Keeping up with the Joneses is a hard task. In business, keeping up with your competition is an even greater risk. Not because your competitors might have more customers, funding or revenue, but because of a subtle factor we never consider: Our competitors might not actually be our competition.

Allow me to explain:

Let’s say you’re a coffee shop. You import your own selection of South American bean, have branded mugs and makers, fresh baked goods behind the counter and a partnership with a local bookstore to retail the latest bestsellers and popular periodicals.

Does competition matter? Coffee shop example.And you keep an eye on Starbucks all day. If they have a sale, you adjust your prices. If they decorate for a holiday, you swap out some décor to play the part. If they change their hours, you respond to capitalize in some way.

But Starbucks isn’t your competition. Your true competition is local cafes, bookstores and even customer’s homes. You’re not a coffee shop, you’re a meeting point. You create space for people to gather, meet, read and work. Starbucks has that, but they are a corporation. They benefit more by running people through the turnstiles. Your business thrives from those who come and stay a while.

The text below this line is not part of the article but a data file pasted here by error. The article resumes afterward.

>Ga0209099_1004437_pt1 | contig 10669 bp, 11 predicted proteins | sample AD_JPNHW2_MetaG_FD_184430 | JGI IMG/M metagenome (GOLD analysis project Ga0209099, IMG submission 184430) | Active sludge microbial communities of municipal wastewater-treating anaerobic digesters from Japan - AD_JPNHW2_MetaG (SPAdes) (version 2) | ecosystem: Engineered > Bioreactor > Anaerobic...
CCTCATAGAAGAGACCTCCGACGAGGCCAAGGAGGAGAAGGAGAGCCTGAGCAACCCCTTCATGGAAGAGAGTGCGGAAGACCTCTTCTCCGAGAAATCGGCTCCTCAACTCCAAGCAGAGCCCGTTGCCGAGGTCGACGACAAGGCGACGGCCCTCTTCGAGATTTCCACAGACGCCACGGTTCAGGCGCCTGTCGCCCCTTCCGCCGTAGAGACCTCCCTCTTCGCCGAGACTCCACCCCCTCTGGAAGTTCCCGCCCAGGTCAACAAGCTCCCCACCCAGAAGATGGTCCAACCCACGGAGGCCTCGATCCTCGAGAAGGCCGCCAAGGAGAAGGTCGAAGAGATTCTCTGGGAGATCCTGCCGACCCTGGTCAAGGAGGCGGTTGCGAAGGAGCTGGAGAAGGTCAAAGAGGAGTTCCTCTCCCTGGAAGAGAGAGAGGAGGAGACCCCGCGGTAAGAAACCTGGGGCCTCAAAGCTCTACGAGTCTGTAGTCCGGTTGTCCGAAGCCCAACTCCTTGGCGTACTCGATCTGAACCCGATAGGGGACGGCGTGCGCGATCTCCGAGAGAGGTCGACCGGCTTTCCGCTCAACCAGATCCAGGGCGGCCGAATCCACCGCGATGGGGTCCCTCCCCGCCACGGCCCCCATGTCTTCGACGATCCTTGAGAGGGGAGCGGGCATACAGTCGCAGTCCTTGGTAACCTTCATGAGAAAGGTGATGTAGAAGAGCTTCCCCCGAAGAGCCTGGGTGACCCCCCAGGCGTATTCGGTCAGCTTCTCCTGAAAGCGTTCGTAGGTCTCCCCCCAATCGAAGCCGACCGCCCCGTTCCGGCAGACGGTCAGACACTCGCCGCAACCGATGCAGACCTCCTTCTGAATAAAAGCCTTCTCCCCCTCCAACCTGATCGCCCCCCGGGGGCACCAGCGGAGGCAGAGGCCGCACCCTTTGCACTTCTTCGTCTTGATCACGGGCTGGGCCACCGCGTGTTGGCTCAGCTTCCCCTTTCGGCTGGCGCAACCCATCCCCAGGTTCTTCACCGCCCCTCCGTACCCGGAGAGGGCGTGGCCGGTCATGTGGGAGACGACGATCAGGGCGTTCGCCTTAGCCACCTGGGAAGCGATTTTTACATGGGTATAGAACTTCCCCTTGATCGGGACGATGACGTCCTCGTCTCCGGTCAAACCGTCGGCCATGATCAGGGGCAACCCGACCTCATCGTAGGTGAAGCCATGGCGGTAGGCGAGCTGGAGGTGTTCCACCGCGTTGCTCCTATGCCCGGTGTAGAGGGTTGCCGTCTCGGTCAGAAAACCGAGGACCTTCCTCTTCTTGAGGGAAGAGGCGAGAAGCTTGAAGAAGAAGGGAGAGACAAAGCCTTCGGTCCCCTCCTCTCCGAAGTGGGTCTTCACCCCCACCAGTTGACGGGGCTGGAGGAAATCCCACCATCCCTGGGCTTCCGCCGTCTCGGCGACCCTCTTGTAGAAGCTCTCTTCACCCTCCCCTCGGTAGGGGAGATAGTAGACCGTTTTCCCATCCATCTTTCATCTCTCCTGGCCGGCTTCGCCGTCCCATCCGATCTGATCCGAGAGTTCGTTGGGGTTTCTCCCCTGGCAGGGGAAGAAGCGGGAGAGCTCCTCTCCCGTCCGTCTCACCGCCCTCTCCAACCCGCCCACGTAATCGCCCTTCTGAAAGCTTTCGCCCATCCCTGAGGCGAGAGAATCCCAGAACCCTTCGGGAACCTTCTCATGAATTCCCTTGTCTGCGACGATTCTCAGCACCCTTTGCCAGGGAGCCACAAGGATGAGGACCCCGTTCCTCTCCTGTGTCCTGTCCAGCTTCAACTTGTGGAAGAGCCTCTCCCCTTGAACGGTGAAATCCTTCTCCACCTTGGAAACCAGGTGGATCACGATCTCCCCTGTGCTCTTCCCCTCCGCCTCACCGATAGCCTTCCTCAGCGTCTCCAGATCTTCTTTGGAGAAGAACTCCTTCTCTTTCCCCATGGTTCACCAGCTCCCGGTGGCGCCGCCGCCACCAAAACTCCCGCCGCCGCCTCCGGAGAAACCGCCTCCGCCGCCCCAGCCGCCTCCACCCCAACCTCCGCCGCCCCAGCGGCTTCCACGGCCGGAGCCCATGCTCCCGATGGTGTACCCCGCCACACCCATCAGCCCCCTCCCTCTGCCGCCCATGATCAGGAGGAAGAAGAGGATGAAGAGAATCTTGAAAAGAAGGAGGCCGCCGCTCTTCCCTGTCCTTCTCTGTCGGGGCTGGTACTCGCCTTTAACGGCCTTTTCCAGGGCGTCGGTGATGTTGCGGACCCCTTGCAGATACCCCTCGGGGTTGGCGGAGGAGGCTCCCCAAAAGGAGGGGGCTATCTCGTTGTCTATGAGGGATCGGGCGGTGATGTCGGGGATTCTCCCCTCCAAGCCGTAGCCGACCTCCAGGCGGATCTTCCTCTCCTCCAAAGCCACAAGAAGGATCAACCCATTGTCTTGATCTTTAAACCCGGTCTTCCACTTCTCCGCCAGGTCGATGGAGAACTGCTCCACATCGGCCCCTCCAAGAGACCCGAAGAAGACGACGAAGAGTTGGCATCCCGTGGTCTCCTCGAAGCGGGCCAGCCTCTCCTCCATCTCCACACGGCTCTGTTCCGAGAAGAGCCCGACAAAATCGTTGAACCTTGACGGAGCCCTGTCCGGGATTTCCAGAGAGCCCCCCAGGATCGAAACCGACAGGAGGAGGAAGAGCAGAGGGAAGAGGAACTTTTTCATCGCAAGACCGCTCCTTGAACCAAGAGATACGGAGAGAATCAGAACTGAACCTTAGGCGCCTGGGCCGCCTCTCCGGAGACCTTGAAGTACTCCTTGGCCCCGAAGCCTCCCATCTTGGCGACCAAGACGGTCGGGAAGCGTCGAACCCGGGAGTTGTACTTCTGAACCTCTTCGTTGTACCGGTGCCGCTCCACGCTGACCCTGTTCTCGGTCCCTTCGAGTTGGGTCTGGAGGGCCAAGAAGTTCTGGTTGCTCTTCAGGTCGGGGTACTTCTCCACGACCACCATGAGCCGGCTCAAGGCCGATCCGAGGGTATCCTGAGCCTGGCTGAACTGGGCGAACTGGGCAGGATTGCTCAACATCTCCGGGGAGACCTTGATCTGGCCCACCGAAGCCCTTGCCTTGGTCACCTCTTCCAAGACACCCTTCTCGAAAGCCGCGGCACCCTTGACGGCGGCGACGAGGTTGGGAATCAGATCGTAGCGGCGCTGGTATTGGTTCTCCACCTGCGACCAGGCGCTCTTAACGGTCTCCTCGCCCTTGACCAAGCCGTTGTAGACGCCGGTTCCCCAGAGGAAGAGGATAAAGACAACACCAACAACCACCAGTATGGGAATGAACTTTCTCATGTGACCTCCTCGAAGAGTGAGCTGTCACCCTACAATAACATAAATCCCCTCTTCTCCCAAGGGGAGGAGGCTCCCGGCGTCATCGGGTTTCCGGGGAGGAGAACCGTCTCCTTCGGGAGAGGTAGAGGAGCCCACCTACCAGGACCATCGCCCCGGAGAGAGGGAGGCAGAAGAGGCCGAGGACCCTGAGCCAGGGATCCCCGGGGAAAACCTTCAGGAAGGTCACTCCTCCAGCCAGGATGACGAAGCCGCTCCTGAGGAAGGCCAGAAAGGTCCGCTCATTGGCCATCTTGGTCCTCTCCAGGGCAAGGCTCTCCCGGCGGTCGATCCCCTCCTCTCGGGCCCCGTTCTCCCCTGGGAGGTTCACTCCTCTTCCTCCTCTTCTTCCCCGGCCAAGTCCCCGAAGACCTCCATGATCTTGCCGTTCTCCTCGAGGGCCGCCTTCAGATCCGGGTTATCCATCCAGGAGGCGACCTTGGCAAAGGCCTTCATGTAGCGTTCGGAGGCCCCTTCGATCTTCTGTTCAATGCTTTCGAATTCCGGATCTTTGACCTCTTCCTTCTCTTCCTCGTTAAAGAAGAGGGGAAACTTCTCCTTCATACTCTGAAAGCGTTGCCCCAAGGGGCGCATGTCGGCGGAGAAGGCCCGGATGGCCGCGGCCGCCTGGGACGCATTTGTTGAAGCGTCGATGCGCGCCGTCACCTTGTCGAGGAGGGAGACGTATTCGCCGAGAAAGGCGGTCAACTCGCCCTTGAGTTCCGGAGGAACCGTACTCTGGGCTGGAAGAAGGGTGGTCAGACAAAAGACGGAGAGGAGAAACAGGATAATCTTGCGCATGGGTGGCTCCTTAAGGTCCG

Starbucks wants people to use their app and their drive thru. You want people to sit and work long enough to buy some food, maybe a magazine and a second or third cup of coffee. You sell the same products, but different experiences.

Certainly, not keeping an eye on what like-minded shops are doing can hurt you. But know that you’re not just competing to sell product X, but also experience Y. That, too, can be a diversion from what the other guy offers.

What does this mean for a small business?

When you spend all day replicating what the other guy is doing, there’s a huge disconnect. You’re not serving the people in your establishment and the ones you are serving are over in theirs.

The big takeaway is to focus on your audience. Make your efforts about talking to, studying and adjusting to serve your customers, not someone else’s. When you understand their needs and wants from your brand, and the time they spend with it, you ultimately deliver on a promise they’ll reward you for.

How often do you check in on the competition? What succeeded when replicating their ideas? What failed? Could you have spent that time better serving your own customers? Tell us about it in the comments.

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